Analysis: What's Up With the Epigraph?
Epigraphs are like little appetizers to the great entrée of a story. They illuminate important aspects of the story, and they get us headed in the right direction.
Never again will a single story be told
as though it's the only one.
– John Berger
If someone were to ask you what happens in The God of Small Things, you might stutter and go, "Uh...it's really complicated – just read it." Or you might say [Spoiler Alert!] "OK. There are these twins whose mom loves someone she's not supposed to. Then their cousin comes to visit. The mom gets mad at the twins and they try to run away. Their cousin goes with them and she drowns, and the mom's lover is blamed."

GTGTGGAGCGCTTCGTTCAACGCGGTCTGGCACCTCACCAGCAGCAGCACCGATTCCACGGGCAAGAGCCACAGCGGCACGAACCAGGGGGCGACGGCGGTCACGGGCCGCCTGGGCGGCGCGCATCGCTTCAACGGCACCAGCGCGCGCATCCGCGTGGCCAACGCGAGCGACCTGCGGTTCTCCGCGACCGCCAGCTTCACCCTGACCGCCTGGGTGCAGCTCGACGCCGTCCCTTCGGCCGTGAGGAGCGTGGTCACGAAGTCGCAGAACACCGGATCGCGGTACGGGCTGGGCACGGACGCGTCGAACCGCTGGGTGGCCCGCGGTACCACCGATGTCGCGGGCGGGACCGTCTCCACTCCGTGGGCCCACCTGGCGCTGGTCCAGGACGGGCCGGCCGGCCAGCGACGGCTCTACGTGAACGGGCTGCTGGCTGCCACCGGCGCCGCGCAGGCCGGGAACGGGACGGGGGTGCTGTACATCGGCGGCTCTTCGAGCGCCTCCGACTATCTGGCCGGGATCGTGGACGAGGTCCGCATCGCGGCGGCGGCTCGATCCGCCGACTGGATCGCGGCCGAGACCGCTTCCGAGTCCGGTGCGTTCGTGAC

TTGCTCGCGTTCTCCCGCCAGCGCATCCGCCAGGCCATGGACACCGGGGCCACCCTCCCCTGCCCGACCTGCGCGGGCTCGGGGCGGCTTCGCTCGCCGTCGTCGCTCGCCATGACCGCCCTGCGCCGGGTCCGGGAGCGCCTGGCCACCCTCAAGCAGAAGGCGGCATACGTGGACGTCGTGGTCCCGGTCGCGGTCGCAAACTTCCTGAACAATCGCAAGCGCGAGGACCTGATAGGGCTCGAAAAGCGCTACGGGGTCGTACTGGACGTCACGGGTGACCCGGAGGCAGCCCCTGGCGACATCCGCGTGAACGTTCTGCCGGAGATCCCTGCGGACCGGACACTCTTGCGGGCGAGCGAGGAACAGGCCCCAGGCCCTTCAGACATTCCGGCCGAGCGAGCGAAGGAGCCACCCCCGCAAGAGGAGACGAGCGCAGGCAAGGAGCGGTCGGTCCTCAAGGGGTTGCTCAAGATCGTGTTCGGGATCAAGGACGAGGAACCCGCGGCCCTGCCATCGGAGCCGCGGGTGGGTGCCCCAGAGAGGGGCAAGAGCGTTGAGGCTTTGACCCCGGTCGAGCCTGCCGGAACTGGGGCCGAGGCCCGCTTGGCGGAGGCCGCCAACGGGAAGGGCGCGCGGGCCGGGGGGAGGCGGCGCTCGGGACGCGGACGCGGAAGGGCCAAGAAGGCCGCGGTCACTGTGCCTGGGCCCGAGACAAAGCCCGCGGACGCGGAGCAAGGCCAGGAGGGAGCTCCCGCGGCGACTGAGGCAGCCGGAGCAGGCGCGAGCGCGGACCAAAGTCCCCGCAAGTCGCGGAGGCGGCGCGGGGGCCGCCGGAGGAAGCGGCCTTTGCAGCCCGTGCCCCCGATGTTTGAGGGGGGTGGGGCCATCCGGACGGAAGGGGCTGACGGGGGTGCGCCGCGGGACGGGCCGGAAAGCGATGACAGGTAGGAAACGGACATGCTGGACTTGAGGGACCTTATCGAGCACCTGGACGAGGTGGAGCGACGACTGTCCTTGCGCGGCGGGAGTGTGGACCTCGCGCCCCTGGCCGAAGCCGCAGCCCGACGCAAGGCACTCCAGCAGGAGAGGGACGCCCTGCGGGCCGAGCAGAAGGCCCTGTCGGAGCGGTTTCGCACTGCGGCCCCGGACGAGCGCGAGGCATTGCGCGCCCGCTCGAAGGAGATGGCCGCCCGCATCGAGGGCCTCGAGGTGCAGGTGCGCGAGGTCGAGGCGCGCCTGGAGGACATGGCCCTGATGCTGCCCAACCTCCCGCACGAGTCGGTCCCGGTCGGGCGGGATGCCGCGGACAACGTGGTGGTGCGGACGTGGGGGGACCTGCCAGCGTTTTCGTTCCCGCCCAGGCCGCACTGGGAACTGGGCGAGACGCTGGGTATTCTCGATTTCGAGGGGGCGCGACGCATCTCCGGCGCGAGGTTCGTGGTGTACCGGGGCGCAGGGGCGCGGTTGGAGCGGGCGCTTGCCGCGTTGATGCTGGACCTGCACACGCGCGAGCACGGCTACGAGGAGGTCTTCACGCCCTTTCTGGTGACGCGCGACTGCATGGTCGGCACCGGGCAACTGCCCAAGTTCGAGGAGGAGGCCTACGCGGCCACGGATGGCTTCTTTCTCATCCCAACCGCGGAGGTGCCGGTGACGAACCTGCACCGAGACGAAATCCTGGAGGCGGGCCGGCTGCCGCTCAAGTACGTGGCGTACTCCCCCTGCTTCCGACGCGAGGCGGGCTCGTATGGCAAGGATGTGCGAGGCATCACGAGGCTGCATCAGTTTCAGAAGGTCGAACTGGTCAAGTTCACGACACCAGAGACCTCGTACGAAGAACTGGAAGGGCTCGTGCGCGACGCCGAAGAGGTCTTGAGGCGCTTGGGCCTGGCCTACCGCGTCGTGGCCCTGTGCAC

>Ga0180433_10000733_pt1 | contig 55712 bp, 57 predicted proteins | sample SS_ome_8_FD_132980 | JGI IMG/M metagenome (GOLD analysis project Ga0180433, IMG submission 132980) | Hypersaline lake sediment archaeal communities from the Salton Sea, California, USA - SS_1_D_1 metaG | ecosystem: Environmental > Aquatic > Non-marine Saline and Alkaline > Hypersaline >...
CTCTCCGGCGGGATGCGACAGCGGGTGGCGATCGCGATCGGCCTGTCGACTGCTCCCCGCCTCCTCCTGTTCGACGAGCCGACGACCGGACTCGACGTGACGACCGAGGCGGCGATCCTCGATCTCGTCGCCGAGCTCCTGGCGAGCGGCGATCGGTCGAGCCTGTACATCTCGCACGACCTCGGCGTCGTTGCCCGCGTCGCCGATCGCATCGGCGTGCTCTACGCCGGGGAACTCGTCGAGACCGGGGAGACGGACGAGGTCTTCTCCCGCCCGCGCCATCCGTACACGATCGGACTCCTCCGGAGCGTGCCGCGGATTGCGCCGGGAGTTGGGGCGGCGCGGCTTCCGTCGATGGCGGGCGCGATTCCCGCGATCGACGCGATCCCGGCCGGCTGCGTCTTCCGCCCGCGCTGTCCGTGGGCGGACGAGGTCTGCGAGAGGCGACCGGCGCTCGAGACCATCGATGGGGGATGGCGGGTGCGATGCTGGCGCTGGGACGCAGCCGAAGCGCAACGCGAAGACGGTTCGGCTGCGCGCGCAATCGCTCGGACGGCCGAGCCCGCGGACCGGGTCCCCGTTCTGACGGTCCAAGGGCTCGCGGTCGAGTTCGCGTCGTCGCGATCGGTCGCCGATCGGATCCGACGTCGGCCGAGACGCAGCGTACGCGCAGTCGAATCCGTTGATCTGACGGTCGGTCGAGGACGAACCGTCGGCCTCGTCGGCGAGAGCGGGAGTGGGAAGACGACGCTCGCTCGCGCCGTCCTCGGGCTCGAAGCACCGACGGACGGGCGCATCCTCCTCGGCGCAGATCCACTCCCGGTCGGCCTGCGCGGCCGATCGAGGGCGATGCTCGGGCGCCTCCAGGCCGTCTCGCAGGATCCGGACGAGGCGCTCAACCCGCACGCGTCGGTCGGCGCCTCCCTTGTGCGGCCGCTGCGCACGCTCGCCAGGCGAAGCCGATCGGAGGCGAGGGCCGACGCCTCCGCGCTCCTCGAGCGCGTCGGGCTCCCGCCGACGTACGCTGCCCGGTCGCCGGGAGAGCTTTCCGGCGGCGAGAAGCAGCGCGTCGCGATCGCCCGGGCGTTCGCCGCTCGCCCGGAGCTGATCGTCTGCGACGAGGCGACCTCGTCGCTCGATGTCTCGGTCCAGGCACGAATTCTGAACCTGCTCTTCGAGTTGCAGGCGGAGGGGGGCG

When it all comes down to it, the central events of The God of Small Things are pretty straightforward. What makes the story so rich and complex is the variety of perspectives that feed into it. The epigraph, which comes from John Berger's 1972 novel G., tells us just that. There isn't just one way of telling a story. Anyone involved in what's happening would tell it differently, see the events in a different way, or place the emphasis on a different aspect of it. While the plot of The God of Small Things is very simple when you break it down, it's made complex by the number of points of view feeding into it. Sure, you can say this is a story about Sophie Mol's death and the repercussions of that event, but by delving into the perspectives of the different characters, we are pushed to consider multiple reasons why it (and all of the ensuing fallout) had to happen.